Lumad extrajudicial killings and forced evacuations due to military and paramilitary forces rampaging across the indigenous people’s ancestral domain in the remaining frontiers of Mindanao have finally made its mark on the national public consciousness.
The arrival of the Manilakbayan 2015, a contingent of more than 700 people who traveled from Mindanao to Manila by land, consisting of lumad from different tribes, peasants, trade unionists and social activists, has served as a dramatic and colorful high point of the campaign to seek justice for gross human rights violations; to defend lumad schools, communities, land and resources; and to resist corporate plunder and government’s war against the people of Mindanao in the guise of fighting insurgency.
While the sorry plight of the lumad “bakwit” (a colloquial Filipinized term for evacuees) has been ongoing for far longer, certain developments served to bring it to the fore. One was the frustrated attempt by North Cotabato representative Nancy A. Catamco, with the help of hundreds of police, paramilitary groups, and other government people, to force about 700 Manobo evacuees who had taken refuge in a church compound in Davao City to go back to where they came from. Erstwhile, Davao City Mayor Rodrigo R. Duterte, intervened to avert more violence, providing buses for those willing to leave voluntarily but not one availed of his offer.
The other dramatic event was the brutal murder of the executive director of ALCADEV, a lumad school in Surigao del Sur and two lumad leaders and the burning of a lumad cooperative, by paramilitary forces under the wing of the Armed Forces of the Philippines (AFP). This led to another exodus, this time by close to 3,000 individuals — men, women and children — to the provincial capital, Tandag City.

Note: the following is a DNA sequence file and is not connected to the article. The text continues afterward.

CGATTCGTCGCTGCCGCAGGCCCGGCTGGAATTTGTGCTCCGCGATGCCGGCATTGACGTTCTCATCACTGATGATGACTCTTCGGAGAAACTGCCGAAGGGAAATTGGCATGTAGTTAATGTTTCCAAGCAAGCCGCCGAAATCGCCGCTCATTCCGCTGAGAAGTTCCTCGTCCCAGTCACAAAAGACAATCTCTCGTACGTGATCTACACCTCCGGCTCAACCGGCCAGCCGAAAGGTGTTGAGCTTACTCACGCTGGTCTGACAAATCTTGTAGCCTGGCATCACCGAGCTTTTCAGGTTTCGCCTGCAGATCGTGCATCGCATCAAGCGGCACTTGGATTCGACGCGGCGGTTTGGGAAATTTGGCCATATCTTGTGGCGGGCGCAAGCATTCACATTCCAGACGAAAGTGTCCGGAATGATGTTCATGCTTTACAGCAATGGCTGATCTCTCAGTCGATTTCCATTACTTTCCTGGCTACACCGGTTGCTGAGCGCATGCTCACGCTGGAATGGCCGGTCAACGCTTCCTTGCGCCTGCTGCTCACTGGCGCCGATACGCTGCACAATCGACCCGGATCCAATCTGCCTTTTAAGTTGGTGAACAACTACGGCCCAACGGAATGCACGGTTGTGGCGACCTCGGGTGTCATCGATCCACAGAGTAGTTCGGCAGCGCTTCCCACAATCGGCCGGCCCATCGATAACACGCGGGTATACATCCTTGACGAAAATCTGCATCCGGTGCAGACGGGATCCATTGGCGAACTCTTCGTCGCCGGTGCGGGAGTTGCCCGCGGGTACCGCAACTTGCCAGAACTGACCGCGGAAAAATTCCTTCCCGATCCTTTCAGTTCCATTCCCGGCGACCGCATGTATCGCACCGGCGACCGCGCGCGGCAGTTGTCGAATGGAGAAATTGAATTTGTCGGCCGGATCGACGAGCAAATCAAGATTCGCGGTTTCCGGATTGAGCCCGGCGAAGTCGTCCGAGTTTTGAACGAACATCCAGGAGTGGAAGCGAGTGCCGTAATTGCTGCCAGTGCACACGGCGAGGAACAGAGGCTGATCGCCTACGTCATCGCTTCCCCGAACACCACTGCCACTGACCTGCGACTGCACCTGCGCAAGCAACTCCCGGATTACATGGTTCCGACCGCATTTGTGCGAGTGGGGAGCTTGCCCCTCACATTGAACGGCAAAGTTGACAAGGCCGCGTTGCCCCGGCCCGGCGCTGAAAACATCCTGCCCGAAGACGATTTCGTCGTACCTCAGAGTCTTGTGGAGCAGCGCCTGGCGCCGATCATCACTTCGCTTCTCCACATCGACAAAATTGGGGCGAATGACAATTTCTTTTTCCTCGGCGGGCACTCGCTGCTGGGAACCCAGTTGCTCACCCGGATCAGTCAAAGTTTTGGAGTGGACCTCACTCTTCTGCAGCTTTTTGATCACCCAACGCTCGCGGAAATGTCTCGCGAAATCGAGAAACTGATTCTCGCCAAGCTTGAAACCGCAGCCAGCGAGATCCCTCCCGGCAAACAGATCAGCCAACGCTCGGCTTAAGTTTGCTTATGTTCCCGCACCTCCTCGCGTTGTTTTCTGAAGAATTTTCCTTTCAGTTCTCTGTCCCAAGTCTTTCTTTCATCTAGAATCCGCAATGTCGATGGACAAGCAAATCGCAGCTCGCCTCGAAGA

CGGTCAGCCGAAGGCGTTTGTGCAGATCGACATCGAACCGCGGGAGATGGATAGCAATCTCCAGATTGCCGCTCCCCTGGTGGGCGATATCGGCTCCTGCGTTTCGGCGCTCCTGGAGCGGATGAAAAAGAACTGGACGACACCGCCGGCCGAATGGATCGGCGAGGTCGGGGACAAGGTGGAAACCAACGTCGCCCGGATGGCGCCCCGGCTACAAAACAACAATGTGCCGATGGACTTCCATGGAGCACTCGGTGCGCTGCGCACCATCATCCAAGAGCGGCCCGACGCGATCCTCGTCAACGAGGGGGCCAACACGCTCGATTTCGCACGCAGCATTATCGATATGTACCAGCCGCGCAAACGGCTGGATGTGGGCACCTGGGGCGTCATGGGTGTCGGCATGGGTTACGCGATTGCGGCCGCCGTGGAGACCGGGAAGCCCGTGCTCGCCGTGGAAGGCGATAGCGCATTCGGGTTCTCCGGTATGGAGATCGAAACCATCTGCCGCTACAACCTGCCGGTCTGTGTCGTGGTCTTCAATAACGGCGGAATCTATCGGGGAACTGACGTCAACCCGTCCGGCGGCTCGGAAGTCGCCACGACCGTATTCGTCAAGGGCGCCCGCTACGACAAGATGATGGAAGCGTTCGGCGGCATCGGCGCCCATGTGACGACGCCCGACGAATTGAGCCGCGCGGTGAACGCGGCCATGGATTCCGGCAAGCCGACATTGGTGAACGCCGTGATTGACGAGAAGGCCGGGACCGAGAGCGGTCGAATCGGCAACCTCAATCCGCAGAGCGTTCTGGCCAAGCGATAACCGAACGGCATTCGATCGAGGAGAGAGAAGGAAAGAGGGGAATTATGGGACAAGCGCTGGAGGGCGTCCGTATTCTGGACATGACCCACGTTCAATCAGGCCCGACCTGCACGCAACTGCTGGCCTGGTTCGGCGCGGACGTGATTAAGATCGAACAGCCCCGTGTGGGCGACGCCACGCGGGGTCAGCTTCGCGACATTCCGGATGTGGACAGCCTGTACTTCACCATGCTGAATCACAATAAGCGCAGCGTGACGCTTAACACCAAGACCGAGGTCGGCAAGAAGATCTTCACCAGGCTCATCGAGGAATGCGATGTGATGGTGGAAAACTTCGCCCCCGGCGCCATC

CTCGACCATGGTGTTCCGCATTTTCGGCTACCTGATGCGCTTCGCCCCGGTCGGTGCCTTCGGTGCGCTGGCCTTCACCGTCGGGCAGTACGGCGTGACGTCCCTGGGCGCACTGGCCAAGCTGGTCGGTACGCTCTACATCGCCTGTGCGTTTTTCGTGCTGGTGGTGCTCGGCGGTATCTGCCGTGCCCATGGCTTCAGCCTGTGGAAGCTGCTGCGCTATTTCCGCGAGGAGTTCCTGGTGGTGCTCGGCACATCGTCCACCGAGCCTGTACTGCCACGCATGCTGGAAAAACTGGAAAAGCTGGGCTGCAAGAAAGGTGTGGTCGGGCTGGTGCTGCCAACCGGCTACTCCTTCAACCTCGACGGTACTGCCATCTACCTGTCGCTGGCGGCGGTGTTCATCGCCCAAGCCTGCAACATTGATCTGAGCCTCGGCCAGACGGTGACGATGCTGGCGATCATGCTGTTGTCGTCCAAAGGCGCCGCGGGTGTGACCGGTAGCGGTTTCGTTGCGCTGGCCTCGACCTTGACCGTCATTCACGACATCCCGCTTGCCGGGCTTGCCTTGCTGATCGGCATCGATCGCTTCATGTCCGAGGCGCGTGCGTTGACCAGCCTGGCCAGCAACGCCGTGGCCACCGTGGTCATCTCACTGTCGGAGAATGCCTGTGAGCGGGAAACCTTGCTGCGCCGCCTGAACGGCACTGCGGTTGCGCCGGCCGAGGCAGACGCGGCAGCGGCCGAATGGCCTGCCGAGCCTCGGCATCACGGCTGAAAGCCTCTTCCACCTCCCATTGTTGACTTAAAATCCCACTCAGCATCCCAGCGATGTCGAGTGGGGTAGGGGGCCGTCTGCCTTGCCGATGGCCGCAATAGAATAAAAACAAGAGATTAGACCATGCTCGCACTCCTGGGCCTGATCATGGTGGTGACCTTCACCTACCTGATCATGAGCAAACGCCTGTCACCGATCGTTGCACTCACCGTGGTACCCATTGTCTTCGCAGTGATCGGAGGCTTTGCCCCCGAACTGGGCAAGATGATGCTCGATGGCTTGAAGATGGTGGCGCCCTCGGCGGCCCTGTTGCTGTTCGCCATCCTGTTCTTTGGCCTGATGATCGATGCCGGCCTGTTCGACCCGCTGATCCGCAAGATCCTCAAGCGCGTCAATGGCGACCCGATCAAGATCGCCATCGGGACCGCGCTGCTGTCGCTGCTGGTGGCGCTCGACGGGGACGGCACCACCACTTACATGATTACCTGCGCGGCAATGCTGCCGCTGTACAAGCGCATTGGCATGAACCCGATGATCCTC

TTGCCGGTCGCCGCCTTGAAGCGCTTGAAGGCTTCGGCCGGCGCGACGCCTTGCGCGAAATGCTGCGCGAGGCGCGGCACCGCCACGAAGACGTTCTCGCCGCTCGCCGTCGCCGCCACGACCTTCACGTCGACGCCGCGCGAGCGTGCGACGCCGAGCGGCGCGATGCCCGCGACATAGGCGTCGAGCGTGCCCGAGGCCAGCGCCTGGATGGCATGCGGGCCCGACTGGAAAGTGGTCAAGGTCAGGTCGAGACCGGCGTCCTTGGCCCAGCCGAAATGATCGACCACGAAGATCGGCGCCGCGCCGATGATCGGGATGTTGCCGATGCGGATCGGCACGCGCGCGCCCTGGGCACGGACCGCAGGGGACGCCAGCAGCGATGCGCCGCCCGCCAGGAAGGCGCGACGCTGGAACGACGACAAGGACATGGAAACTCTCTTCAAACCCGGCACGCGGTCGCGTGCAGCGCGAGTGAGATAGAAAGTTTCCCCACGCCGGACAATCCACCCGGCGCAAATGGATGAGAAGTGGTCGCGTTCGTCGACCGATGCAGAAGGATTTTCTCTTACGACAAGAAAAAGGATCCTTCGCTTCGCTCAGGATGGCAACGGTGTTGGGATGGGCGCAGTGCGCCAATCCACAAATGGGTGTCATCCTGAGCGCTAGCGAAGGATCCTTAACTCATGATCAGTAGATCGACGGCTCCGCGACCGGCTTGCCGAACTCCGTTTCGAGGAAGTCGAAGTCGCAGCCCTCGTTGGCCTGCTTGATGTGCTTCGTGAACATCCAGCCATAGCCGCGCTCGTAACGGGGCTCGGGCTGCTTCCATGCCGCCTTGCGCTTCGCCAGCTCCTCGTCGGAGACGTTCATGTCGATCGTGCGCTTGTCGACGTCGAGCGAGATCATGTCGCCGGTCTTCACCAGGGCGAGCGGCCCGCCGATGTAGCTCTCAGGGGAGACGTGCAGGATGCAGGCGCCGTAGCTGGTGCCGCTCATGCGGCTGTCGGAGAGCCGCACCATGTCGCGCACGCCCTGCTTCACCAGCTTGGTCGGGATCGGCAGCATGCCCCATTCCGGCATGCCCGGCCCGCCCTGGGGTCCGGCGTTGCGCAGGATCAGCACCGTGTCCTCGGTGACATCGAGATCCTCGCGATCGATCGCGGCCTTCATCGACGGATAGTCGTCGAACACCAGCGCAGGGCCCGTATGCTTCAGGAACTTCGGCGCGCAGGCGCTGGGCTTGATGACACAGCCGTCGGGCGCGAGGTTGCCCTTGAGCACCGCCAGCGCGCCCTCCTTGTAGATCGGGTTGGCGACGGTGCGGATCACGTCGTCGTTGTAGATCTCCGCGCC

The killings and arson were condemned as the handiwork of right-wing paramilitary death squads recruited from among the lumad by the AFP. The military tried to distance themselves from the killers and turn the tables on the victims by tarring them as supporters of the New People’s Army (NPA). When this didn’t work, the AFP and Malacañang tried to echo the call for a stop to lumad killings while blurring who are behind such killings and for what reasons or else pointing to the NPA as the culprit.
Now the Manilakbayan is serving as a compelling and hard hitting testimonial not only to the travails of the lumad and other oppressed people in Mindanao but to their heightened social and political awareness; their courage and steadfastness in the defense of their organizations, schools and communities; and to their pride in their culture and traditions harnessing these to assert their rights as a people.
During the five-day caravan through Eastern Visayas, the Bicol region and Southern Tagalog, the Manilakbayan caravan was warmly welcomed. The “lakbayanis” were provided food, lodging, and other wherewithal to ease their stay. They held rallies in major stops to explain the issues and demands they carried. There were cultural exchanges with various groups especially the lumad youth with their counterparts.
Their journey culminated in their triumphant entry into Metro Manila wherein the Baclaran church gave them a place to rest briefly overnight; students and teachers from St. Scholastica, De La Salle, Philippine Christian College, Philippine Normal College and University of Santo Tomas welcomed and cheered them on the following day; a “salubungan” and solidarity lunch took place with various sectors at the Bonifacio Shrine; the Manilakbayan and their welcomers marched to Mendiola to bring their protest to the doorstep of the Presidential Palace; followed by the final leg, the caravan to the Diliman campus of the University of the Philippines (UP).